Knowledge, attitudes, feasibility and acceptability of take-home naloxone for people released from prison

image - Naloxone Hydrochloride
Date Commenced:
Expected Date of Completion:
Project Supporters:

Indivior untied educational grant

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Project Members: 
image - Sarah Larney
Senior Lecturer
Ph +61 (2) 9385 0333
image - Michael Farrell 0
Ph EA Tori Barnes: 02 9385 0292 /
image - Headshot Nielsen 2017 1cropped 0
Dr Suzanne Nielsen
Senior Research Fellow
Project Main Description: 

Overdose is a common event in the lives of opioid users, and is the leading cause of death in this population. Overdose risk is particularly elevated during the 4 weeks following release from prison.

Naloxone is a short-acting opioid antagonist that reverses respiratory depression in opioid overdose. Providing naloxone to opioid users, to be administered in the event of an overdose, prevents overdose deaths, and evidence suggests that the families and friends of opioid users can and do administer naloxone in emergency overdose situations. Programs to distribute take-home supplies of naloxone to opioid users and their close contacts are increasingly common as an overdose prevention intervention. At present, people released from prison in New South Wales (NSW) do not have ready access to take-home supplies of naloxone.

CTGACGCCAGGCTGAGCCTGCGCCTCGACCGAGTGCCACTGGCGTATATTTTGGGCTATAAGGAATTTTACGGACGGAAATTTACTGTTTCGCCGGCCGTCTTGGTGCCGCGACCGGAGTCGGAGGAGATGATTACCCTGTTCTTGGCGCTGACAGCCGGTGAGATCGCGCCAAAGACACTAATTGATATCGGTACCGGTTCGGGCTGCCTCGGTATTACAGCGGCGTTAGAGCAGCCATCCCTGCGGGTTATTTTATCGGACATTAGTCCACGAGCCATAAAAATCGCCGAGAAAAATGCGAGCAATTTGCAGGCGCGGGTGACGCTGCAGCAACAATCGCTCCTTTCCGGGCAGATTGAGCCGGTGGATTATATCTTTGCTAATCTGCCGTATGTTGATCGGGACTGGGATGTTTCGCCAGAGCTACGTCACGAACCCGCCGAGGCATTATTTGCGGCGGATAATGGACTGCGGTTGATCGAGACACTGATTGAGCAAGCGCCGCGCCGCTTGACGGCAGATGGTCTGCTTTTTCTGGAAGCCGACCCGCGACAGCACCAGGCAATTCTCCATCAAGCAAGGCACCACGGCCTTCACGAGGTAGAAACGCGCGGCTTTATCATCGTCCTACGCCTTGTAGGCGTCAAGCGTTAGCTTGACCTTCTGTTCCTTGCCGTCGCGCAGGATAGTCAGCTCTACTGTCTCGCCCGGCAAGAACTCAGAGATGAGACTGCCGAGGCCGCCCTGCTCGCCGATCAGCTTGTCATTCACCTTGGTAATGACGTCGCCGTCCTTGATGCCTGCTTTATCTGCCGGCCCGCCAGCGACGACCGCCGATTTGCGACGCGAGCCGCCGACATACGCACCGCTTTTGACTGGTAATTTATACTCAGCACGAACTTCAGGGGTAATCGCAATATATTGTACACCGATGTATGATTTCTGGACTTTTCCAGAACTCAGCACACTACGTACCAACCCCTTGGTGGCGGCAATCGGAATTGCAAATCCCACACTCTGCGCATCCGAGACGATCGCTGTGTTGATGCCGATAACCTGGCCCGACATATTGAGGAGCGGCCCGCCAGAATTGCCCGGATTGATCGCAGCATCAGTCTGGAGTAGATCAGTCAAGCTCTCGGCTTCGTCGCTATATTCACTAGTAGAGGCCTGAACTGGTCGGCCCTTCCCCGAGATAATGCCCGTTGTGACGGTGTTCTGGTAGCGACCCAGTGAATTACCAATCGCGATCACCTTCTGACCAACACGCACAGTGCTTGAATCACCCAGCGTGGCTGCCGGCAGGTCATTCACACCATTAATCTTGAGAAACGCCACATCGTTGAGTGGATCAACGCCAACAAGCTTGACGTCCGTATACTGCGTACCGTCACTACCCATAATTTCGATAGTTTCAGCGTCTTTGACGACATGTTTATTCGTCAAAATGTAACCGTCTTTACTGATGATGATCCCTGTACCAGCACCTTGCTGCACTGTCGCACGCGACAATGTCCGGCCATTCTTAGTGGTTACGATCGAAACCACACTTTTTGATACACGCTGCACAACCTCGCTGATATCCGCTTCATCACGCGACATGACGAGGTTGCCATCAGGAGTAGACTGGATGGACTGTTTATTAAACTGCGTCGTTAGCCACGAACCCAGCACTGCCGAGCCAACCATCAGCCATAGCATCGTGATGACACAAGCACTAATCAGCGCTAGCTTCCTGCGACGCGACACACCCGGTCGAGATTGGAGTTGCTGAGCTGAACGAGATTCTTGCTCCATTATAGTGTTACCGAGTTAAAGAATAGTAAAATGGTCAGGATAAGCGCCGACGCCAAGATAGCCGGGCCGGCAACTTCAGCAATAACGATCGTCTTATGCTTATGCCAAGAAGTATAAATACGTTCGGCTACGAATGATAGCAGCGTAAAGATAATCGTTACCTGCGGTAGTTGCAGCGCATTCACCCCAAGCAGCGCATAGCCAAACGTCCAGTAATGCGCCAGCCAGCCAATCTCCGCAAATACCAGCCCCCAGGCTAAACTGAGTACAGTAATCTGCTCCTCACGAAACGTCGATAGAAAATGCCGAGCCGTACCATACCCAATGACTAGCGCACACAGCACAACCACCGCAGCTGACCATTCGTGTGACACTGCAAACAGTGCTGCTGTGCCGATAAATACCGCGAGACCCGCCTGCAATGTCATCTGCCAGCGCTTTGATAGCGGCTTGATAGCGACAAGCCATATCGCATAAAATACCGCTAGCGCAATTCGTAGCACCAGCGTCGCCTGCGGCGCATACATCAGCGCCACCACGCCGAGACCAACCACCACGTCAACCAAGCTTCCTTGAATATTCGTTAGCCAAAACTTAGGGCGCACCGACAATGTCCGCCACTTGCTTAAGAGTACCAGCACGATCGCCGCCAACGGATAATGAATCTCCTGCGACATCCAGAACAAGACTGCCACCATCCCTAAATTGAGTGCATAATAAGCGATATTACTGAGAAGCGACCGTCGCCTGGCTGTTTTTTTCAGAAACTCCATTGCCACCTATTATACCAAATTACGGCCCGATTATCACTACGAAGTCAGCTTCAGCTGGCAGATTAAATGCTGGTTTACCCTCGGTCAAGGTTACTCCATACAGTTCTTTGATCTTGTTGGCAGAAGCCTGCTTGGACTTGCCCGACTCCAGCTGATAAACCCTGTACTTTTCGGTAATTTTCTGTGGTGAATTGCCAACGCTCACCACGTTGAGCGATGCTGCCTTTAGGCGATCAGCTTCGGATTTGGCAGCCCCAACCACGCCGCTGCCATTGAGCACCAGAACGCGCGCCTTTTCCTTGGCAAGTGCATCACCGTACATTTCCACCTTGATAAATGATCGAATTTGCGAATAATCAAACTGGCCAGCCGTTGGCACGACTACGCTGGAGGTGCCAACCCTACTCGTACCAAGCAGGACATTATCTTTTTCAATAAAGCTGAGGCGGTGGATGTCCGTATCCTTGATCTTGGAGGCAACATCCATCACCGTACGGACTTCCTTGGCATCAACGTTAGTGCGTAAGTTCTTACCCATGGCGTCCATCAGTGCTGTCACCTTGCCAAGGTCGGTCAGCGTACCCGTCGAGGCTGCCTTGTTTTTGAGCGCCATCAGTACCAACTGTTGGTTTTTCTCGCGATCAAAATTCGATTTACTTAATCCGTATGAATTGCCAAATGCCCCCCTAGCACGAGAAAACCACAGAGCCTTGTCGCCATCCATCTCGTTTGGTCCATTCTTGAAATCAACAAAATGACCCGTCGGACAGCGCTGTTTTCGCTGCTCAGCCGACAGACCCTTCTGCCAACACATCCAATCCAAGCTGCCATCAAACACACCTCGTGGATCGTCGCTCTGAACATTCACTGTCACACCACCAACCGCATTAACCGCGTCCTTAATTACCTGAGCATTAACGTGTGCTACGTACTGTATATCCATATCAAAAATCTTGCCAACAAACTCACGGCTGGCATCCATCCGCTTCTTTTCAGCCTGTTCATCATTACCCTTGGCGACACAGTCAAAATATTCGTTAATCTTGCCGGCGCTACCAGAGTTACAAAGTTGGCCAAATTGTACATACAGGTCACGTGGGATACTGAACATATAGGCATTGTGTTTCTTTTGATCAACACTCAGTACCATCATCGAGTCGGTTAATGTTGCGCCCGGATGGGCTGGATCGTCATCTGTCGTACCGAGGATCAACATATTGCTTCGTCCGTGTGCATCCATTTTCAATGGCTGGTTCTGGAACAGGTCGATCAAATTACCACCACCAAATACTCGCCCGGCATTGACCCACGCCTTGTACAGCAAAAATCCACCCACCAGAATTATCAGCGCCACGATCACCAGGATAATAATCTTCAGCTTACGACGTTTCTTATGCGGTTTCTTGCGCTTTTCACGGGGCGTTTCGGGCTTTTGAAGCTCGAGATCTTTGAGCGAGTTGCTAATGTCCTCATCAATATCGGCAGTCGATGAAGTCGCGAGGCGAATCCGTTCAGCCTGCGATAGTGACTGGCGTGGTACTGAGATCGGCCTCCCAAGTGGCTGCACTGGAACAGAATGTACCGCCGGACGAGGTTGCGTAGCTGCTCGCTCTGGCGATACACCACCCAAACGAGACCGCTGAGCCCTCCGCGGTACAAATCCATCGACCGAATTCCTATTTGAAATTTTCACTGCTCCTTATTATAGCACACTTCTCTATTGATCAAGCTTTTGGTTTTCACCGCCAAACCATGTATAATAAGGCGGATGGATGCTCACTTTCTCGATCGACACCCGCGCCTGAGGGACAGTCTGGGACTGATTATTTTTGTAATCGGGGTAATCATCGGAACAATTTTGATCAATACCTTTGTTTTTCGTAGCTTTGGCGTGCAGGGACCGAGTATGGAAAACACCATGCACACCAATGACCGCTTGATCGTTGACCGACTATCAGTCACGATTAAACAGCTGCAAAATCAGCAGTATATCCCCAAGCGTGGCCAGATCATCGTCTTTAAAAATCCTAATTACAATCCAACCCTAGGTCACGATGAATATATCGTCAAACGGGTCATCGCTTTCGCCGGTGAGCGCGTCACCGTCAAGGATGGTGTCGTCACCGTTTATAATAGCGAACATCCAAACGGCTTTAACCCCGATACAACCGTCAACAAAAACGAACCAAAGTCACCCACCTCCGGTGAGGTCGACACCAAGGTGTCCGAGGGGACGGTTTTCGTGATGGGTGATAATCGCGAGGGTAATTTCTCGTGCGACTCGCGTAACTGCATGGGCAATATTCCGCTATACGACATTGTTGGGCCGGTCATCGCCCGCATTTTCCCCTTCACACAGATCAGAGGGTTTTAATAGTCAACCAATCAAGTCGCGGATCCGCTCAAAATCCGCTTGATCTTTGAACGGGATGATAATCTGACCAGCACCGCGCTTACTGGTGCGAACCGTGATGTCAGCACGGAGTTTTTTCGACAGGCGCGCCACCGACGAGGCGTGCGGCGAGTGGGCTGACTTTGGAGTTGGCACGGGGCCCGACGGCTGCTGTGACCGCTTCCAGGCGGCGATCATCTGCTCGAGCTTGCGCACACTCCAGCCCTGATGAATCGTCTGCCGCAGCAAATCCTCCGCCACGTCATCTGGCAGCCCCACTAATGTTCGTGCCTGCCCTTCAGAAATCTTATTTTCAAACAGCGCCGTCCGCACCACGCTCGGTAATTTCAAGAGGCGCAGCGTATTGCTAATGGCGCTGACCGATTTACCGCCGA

Given the increasing distribution of naloxone directly to opioid dependent people, especially people at particular risk of overdose such as recently released prisoners, this work will focus on the potential for distribution of take-home naloxone to people leaving NSW prisons. 

Project Collaborators: External: 

Justice Health and Forensic Mental Health Network


This project will assess the feasibility and acceptability of take-home naloxone for people released from NSW prisons, from the perspectives of consumers, clinicians and corrective services personnel.

Design and Method: 

This project will include an online survey of Justice Health and Forensic Mental Health Network Drug and Alcohol Service Staff; interviews with people with a history of opioid dependence recently released from prison; key expert interviews; and assessment of routinely collected data.


Data collection is underway.

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